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How to Know if Your Project is a Success or a Failure?


When we determine the project’s success, we inspect the nook and cranny of what we did during that project’s duration. In project management, potential risks and errors are estimated and so is a success.

For PmThink! team, to fully identify if the project failed or succeed, there are two main components that are crucial for this:

  1. The project’s overall success after final deliveries and,
  2. The management of the project.

The two factors mentioned are privy, so it’s the best lay out the all the components detrimental and helpful to a project’s outcome. Asking questions are the way to go, but it has to be specific to narrow down what needs to develop and which ones that need improvement.

  • Did the project activities undergo all the cycle?
  • Are the project activities fairly distributed? If yes, have they’ve been met by the persons assigned to them?
  • Are the tasks in the process fulfilled in a timely manner?
  • What were the issues encountered during the project’s process?

There are more questions that need to be tackled besides the lists given above. After all, different projects call for different inquiries and checkups. The bigger the project, the more questions that need to take into account. List as many as you can think of and be honest as possible with how you feel about it as well as your responses. It’s always a given to face the facts, even these results will be possibly the cause of the hurt of your project. If you keep denying the errors or keep blaming that this was Employee A’s fault and that certain situation did not really happen, you will fail to see the entire fault of the task as well as its success.

The client’s side is also important since they are also part in creating your organization’s reputation. The client’s satisfaction is always the primary factor you need to take care of. As a client, he or she sets his or her own standards on what makes projects successful. Put yourself in the customer’s shoes and ask yourself the following:

  • Is the project completed on time?
  • Is the budget I gave been utilized properly? Were the team able to produce what I want within that budget?
  • Am I fully satisfied with the product?
  • How do I rate the product’s quality?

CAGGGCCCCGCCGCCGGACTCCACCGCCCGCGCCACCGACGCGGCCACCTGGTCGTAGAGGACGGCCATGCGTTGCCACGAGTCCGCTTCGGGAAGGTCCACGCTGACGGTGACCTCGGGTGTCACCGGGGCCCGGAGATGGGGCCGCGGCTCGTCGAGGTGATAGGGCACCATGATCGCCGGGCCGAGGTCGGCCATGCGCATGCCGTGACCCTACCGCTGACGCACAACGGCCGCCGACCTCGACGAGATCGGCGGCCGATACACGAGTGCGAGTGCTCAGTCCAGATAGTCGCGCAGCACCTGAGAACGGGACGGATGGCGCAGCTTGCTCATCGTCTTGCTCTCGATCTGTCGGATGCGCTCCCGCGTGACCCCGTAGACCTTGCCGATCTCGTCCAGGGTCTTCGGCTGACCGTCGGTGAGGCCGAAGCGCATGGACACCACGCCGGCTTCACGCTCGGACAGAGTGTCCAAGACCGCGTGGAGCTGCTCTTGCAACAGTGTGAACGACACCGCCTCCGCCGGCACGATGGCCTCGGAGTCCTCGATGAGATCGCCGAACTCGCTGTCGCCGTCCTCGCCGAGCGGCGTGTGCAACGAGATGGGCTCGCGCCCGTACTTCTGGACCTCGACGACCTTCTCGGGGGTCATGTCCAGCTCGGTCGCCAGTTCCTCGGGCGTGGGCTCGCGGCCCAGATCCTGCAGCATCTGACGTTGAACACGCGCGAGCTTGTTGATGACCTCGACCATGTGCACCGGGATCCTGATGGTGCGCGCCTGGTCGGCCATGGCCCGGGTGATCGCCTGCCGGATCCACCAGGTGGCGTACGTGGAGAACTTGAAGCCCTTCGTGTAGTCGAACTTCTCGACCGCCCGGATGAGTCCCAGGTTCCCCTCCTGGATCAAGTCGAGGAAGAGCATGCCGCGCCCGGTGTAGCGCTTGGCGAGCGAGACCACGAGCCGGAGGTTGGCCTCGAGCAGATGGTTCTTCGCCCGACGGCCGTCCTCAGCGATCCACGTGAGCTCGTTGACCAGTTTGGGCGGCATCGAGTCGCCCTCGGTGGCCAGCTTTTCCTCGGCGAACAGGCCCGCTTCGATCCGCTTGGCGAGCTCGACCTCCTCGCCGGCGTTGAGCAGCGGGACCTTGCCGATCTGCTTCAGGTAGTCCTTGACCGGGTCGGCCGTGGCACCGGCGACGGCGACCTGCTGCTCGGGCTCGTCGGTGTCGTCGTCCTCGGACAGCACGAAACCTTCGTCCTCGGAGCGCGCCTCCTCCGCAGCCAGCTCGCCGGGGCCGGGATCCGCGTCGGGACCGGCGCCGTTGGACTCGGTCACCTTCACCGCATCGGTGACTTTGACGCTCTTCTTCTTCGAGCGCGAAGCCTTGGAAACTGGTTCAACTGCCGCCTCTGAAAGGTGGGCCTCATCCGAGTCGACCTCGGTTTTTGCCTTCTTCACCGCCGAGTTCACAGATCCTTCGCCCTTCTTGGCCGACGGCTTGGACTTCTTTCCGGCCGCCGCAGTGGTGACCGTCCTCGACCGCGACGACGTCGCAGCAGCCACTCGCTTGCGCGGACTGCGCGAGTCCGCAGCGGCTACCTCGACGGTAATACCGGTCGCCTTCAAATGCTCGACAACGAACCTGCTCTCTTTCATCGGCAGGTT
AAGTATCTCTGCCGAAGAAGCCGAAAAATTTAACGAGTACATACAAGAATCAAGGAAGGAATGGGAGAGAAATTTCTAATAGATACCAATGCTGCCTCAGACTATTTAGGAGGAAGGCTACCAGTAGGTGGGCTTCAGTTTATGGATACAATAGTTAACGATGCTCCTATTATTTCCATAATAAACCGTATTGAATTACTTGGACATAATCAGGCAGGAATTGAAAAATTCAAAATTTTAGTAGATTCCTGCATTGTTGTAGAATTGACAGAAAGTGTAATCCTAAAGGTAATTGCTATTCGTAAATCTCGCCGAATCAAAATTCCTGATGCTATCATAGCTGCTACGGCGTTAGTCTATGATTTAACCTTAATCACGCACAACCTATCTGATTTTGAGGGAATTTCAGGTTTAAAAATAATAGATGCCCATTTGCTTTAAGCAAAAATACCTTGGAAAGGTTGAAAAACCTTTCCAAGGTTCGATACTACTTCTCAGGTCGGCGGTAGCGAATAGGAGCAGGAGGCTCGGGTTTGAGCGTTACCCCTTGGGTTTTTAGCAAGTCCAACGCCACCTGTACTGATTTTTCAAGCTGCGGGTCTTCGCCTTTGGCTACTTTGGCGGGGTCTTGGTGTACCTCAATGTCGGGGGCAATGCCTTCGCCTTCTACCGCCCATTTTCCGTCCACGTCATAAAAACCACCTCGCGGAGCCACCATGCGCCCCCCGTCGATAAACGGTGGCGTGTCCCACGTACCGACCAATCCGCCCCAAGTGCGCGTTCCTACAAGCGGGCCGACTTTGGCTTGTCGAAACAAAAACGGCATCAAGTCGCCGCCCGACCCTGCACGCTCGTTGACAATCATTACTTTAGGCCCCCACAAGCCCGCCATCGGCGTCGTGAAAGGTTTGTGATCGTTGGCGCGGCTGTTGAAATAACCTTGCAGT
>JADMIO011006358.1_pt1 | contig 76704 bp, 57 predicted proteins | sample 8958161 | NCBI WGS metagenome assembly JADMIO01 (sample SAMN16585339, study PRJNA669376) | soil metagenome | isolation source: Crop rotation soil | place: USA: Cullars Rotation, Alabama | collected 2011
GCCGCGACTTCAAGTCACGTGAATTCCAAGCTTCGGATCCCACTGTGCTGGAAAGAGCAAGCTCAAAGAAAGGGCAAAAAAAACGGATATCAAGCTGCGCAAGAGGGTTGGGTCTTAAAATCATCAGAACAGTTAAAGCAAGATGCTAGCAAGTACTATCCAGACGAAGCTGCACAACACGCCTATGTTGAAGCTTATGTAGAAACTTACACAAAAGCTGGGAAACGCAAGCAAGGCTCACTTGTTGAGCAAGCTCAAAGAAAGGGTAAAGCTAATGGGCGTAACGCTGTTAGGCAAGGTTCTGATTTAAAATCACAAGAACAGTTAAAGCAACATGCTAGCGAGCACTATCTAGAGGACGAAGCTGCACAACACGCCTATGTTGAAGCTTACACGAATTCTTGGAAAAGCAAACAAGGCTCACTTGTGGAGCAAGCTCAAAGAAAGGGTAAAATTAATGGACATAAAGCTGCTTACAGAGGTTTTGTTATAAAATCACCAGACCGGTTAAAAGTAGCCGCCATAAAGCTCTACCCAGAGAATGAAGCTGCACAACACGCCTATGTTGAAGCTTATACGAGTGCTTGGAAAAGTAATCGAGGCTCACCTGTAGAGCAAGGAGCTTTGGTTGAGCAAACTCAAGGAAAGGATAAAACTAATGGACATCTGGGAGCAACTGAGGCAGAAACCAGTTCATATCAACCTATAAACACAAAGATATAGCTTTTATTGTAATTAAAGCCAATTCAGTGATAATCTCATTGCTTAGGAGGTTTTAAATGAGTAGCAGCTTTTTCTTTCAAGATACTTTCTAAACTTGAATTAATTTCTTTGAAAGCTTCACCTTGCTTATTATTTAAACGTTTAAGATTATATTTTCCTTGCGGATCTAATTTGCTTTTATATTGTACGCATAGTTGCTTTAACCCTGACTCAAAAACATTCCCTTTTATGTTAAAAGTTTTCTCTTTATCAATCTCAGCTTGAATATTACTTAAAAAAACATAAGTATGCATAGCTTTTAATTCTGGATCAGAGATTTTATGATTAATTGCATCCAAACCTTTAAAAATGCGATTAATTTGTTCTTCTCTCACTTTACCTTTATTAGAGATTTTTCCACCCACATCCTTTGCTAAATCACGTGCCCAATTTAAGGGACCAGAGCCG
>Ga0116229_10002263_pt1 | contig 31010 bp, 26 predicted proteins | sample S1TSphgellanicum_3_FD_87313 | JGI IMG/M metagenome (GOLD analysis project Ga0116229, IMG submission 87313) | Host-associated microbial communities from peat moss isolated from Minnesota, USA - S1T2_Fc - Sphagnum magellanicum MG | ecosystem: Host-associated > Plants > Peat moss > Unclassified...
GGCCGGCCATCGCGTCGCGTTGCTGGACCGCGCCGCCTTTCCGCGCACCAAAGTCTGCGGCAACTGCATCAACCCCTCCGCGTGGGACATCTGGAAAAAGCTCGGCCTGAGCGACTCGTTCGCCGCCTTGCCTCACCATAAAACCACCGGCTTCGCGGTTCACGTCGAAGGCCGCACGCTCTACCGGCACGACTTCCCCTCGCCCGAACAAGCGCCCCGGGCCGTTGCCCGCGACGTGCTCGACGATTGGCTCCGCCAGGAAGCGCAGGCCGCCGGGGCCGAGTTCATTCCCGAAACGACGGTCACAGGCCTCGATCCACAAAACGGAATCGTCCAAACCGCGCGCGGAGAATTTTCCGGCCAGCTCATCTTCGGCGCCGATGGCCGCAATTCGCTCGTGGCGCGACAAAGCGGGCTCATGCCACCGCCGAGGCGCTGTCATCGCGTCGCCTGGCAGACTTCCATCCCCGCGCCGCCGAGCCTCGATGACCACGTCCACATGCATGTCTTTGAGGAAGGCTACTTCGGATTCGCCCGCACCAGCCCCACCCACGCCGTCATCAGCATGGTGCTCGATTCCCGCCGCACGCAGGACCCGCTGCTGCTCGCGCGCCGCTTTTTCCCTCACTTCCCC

Formulating questions are the first step in measuring the outcome of the project. The next step is pinpointing the characteristics present in a successful and failed projects. Here are the reasons your project is regarded a hit—or miss. And how to assess them properly.

  1. The project is regarded as a failed endeavor when the expenses skyrocketed from the given project. Even you are handed a budget that you think is too much for that project, it’s no excuse that you spend it exorbitantly. The value you get from the project after it’s done should be determined first.
  2. If it’s the team’s first time to encounter a project that is a little bit advanced for their skills and capabilities, an assessment should be facilitated in order for the team to avoid the mistakes they made during the duration of the project.
  3. A full assessment should be facilitated when the members involved are aware of their obligations from the result of the project. Accuracy must be put into use to know if the following people have done their given tasks.
  4. It is regarded as a success when the project manager was able to contain the risks and errors that might undermine the project’s process. The manager in charge was also able to effectively communicate with his or team to bring the project into a hassle-free completion.
  5. Despite the fact that the team did not make it to the schedule where they supposed to complete the project, it is still a success for the whole team kept their heads together and maintained a positive mindset and powerful teamwork. This shows that no one leaves each other behind in times of pressure.

At the end of the day, it’s all about going deep with the underlying factors that lurk in the corner. The problem does not only appear from the outside, but within the walls of the team and project’s walls. Measuring the success and failure rate inside and outside helps you determine what needs to do and what needs to avoid in the future.